Did you know that pigeons have been used to carry messages for thousands of years? About 2,800 years ago, Greeks used pigeons to deliver news of the winners from Olympic Games. They were also used to deliver messages for the military from some of the earliest recorded battles in history through World War II. Today people enjoy racing pigeons as a hobby.
Pigeons can fly very fast and very far. They can fly 80 kilometers (50 miles) an hour and in two days they can cover 1,600 kilometers (994 miles) to reach their loft (home). Scientists think pigeons use many methods to find their lofts. Pigeons use the position of the sun, familiar landmarks, and Earth's magnetic field. Pigeons also have wonderful eyesight. Their eyesight is better than humans, and they can see ultraviolet light.
During World War I, communication between commanders and those on the frontline was absolutely vital. But with the absence of radio, the only options were field phones or carrier pigeons. If soldiers were in rocky, mountainous areas, it was too difficult to run the wires for a field phone. Thatís where the birds came in.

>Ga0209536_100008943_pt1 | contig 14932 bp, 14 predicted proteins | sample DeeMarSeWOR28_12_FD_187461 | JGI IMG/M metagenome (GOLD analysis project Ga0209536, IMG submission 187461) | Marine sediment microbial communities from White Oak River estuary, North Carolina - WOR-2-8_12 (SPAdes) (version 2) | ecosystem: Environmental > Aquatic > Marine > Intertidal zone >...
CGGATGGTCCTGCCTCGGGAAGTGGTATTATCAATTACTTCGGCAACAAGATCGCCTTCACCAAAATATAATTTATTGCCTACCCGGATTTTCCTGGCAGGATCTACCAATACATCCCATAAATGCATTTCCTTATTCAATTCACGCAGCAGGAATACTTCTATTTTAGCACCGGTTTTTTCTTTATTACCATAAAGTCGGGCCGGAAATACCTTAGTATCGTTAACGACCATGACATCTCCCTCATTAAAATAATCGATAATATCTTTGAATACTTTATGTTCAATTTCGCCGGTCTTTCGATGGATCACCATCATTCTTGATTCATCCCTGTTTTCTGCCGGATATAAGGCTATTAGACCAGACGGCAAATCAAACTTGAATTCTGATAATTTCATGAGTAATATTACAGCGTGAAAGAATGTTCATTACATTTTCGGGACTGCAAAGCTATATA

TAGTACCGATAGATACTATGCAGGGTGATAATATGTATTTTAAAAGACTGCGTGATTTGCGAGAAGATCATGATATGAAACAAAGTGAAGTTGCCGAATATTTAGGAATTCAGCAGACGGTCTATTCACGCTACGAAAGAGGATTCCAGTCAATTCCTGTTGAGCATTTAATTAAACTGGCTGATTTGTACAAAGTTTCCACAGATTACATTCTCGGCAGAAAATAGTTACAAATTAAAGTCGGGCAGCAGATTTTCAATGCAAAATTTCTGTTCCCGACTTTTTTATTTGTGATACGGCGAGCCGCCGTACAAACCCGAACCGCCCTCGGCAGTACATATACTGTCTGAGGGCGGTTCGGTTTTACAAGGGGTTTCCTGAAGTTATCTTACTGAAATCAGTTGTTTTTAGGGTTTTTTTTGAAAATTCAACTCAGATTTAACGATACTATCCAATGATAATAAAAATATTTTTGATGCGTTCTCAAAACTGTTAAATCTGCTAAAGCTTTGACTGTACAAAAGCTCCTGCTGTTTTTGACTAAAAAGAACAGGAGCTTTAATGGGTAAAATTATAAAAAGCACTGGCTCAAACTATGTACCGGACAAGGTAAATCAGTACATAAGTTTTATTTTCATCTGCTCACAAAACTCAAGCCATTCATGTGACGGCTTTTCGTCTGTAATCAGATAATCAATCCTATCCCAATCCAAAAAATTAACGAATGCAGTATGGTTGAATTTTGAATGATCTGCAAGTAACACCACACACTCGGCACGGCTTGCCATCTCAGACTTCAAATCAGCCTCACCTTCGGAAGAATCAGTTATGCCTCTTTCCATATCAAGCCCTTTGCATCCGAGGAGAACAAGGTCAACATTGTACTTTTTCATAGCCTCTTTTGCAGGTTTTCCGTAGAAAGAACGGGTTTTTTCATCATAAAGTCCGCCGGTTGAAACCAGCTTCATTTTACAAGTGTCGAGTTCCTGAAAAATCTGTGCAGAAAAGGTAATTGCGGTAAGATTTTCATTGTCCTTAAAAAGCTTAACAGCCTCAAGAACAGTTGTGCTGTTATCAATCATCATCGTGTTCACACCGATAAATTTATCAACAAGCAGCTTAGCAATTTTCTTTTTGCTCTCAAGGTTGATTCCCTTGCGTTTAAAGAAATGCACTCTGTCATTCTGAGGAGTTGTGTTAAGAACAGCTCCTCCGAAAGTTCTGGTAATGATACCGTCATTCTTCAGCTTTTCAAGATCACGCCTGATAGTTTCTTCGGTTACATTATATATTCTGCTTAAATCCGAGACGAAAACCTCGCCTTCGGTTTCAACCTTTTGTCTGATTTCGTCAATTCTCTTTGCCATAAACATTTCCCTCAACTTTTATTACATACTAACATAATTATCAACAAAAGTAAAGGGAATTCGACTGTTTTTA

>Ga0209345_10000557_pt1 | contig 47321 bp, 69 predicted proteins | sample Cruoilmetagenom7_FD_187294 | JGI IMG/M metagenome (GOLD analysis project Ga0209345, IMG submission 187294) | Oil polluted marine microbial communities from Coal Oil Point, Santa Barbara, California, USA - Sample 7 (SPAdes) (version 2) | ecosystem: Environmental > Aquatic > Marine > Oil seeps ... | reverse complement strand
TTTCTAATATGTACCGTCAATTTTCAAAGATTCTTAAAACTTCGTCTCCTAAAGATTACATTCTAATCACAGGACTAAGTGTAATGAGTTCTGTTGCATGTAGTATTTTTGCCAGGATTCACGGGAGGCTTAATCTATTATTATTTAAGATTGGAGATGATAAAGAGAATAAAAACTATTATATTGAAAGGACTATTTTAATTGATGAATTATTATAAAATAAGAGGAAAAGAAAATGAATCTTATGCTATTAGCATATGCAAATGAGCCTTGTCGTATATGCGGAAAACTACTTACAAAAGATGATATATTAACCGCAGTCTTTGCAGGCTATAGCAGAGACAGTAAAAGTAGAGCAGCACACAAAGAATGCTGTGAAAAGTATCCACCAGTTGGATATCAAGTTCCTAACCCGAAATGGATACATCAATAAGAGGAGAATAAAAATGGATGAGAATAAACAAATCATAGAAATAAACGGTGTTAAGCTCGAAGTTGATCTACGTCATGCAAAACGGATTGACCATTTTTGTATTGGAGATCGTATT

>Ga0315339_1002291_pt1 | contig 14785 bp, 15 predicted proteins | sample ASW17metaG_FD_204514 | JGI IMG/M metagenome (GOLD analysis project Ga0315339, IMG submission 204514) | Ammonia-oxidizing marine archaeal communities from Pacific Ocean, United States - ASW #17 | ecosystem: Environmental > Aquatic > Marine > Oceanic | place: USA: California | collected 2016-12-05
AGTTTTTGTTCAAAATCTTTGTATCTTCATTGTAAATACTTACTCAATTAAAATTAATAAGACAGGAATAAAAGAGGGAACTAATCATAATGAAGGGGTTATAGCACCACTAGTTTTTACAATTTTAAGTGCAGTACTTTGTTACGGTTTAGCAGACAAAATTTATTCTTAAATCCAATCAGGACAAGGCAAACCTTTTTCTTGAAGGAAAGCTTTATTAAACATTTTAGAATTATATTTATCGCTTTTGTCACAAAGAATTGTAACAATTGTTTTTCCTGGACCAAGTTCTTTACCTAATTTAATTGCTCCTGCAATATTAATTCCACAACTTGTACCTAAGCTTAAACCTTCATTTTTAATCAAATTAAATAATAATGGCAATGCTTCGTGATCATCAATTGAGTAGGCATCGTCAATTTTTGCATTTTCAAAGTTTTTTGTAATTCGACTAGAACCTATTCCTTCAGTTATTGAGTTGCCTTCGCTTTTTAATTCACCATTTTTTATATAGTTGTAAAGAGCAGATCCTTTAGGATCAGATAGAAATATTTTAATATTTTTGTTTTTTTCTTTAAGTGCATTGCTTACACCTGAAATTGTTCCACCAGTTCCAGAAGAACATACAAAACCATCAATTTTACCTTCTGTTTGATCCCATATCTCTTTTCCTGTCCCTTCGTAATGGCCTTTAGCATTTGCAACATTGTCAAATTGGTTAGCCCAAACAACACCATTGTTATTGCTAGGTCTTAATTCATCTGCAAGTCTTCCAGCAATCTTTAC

When troops left for battle, they took with them several carrier pigeons. When they needed to send important messages, they selected a pigeon and placed the message inside a capsule permanently attached to the birdís leg. The birds were hurled high into the air and would immediately begin to fly to their home coop. Once safely behind the lines, a bell, activated by a wire in the pigeon coop, would sound. Another soldier would collect the message and send it on, usually by telegraph.
Enemies made delivering important messages very difficult for the birds. It was a very dangerous job. Most died from bullet wounds. A pigeon called Cher Ami (French for My Dear Friend) had its leg partially severed by enemy fire and still managed to deliver its message, resulting in the release of hundreds of surrounded American soldiers.
Cher Ami received several awards and for a long time was regarded as a national hero.
"Cher Ami." Smithsonian Institution. Jan. 2005 <http://www.si.edu/resource/faq/nmah/cherami.htm>.
"Cher Ami." Jan. 2005 <http://www.homeofheroes.com/wings/part1/3b_cherami.html>.
Feldman, Ruth Tenzer. A Lofty Goal. Odyssey; September 2003, Vol. 12 Issue 6, p 49.
Copyrighted clip art images of pigeons from "Microsoft Office Online" <http://office.microsoft.com/clipart/default.aspx?lc=en-us&cag=1> (October-March, 2004-2005). Clip art only available to licensed users for non-commercial purposes.